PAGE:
Feeding Disorders

posted: by: AHNA Tags: "Clinic Specials" "News" 

Is your pet pudgy? Because obesity can kill him.

When I was a teenager, I came home from school one day to find L.C., my family’s beagle, lying on the bottom shelf of our refrigerator. She was nearly comatose and shaped like a loaf of bread. We knew L.C. had food issues: She yowled in agony when people ate. She once swiped a Thanksgiving turkey, dragged it out the dog door, and devoured it. She studied us every time we opened the refrigerator. So in retrospect, it’s no surprise she ended up inside it.

The problem behind obese dogs, even dogs like L.C., isn’t canine eating disorders; it’s people with feeding disorders.

There’s an epidemic of canine and feline obesity, just like there’s an epidemic of human obesity. Recent studies found that 35 to 60% of pets in the United States are overweight. This is no coincidence: People don’t exercise, so their dogs don’t exercise. When people eat, they feed their pets, who gain weight right along with their owners. And given the ingredients of many pet foods, you might as well let them chow down on fast food every day. By feeding their pets junk, breeding them in overcrowded kennels where they have to fight for scraps, or abandoning them as strays who need to scrounge or die, humans have turned the natural feeding instincts of animals into dangerous food obsessions.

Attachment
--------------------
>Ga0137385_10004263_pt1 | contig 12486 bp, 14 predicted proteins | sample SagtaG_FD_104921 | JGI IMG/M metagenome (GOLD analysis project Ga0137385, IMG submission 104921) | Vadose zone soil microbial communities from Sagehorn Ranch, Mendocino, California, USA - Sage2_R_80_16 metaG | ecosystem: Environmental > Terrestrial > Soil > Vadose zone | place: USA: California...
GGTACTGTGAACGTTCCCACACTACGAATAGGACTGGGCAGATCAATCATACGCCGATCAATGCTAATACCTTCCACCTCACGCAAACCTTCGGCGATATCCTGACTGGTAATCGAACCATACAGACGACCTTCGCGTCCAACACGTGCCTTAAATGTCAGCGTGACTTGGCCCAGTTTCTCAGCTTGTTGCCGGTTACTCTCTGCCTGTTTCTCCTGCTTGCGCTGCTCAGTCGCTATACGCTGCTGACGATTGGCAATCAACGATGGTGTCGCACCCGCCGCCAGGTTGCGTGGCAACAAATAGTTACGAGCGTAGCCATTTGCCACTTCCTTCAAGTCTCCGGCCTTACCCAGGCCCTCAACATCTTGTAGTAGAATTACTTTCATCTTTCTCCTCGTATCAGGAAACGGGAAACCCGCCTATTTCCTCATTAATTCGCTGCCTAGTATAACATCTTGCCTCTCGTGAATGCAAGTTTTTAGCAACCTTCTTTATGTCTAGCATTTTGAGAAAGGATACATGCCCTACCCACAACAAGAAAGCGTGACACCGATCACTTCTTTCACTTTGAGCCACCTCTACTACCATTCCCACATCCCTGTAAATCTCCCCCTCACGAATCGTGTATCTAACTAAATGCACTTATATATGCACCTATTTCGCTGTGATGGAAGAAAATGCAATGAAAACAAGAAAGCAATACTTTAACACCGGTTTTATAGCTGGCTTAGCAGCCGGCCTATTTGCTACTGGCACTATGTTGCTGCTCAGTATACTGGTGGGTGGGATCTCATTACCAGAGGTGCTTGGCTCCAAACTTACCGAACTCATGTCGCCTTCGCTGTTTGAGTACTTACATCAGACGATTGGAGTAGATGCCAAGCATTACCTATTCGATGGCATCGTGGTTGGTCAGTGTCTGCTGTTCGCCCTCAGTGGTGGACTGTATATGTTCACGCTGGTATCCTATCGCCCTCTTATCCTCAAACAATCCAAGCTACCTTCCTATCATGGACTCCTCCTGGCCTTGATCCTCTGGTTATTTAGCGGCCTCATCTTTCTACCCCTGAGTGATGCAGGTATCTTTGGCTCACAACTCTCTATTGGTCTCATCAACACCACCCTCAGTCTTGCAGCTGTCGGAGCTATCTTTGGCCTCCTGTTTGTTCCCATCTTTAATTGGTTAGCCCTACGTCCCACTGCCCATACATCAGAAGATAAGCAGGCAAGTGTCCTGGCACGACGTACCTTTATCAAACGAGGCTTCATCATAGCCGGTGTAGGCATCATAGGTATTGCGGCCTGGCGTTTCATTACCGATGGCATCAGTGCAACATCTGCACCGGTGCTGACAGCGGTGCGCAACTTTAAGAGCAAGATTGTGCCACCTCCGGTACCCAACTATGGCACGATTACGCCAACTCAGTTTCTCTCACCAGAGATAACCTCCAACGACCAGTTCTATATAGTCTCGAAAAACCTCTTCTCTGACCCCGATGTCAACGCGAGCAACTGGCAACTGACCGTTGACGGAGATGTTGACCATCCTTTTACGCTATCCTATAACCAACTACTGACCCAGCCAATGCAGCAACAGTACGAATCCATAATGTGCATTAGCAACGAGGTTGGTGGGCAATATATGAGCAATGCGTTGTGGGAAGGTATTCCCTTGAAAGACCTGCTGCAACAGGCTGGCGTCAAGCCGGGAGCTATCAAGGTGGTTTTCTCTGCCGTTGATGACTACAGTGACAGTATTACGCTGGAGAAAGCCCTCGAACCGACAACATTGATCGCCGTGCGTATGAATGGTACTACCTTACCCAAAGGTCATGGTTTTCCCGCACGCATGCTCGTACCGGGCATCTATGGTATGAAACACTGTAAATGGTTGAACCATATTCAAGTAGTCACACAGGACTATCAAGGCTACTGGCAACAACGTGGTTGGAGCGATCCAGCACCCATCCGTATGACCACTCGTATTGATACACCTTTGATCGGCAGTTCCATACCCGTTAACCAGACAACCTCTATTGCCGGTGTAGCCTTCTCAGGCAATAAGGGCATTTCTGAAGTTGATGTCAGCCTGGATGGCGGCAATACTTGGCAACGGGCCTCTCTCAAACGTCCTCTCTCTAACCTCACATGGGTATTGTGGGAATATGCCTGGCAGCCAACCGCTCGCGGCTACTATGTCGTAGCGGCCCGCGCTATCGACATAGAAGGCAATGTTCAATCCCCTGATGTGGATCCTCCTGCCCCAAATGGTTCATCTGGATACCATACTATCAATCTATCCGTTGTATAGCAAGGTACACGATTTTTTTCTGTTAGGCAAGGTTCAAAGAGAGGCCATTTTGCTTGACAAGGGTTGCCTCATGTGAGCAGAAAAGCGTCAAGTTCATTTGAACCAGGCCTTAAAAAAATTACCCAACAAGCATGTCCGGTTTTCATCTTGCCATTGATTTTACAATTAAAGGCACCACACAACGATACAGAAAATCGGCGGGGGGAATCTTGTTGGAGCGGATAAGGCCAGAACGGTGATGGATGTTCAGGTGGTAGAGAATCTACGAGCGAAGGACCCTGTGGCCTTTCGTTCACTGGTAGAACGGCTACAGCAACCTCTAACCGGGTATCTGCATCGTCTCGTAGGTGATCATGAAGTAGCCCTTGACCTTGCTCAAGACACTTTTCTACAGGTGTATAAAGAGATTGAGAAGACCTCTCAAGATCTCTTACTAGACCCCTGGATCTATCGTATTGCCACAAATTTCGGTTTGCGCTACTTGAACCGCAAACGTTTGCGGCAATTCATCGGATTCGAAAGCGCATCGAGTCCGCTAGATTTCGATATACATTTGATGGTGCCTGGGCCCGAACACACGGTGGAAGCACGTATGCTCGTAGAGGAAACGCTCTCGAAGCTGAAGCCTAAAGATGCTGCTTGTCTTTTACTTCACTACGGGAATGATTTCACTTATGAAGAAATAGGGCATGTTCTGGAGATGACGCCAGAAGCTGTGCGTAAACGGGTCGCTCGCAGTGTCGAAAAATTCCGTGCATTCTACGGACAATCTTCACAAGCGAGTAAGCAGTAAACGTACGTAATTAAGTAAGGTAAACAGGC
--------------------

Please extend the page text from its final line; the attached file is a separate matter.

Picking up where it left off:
We control what our pets eat. I recently found a starved stray on the interstate. I took her home and fed her. And fed her. And fed her. She ate a heaping cup of dry food in 28 seconds (I timed her). Three months later, I realized she’d gone from emaciated to pudgy. I didn’t put her on drugs; I just gave her 1/3 cup less food at each meal. Three weeks later, she wasn’t pudgy anymore.

During my years as a veterinary technician, I saw many dogs die from obesity or become paralyzed when their spines gave out. So when I see an obese dog on the street, I want to ask its owner, “You love your dog, right? Then why are you killing it?” I usually restrain myself. But the other day, I sat in my vet’s waiting room with my 17-year-old dog, whose shoulder had just started aching from arthritis. An enormously fat malamute waddled in with a large-bellied man holding his leash. The man plopped next to me as his dog painfully lowered himself to the floor.

“How old is he?” I asked.

“Four,” the man said.

I cringed. He told me he’d spent thousands treating his dog’s arthritis and replacing his hips when they gave out. “We’ve tried everything,” he said, stroking the dog’s head.

“Oh?” I said. “Have you tried putting him on a diet?”


There are plenty of ways to satisfy her food lust without making her fat:

· Talk with your vet about how much to feed your pet to keep her healthy. You can’t always rely on pet-food labels. How much she needs depends on her frame, activity level, and the type of food she’s given.

· Never give her people food, or she’ll obsess about getting somewhenever you eat.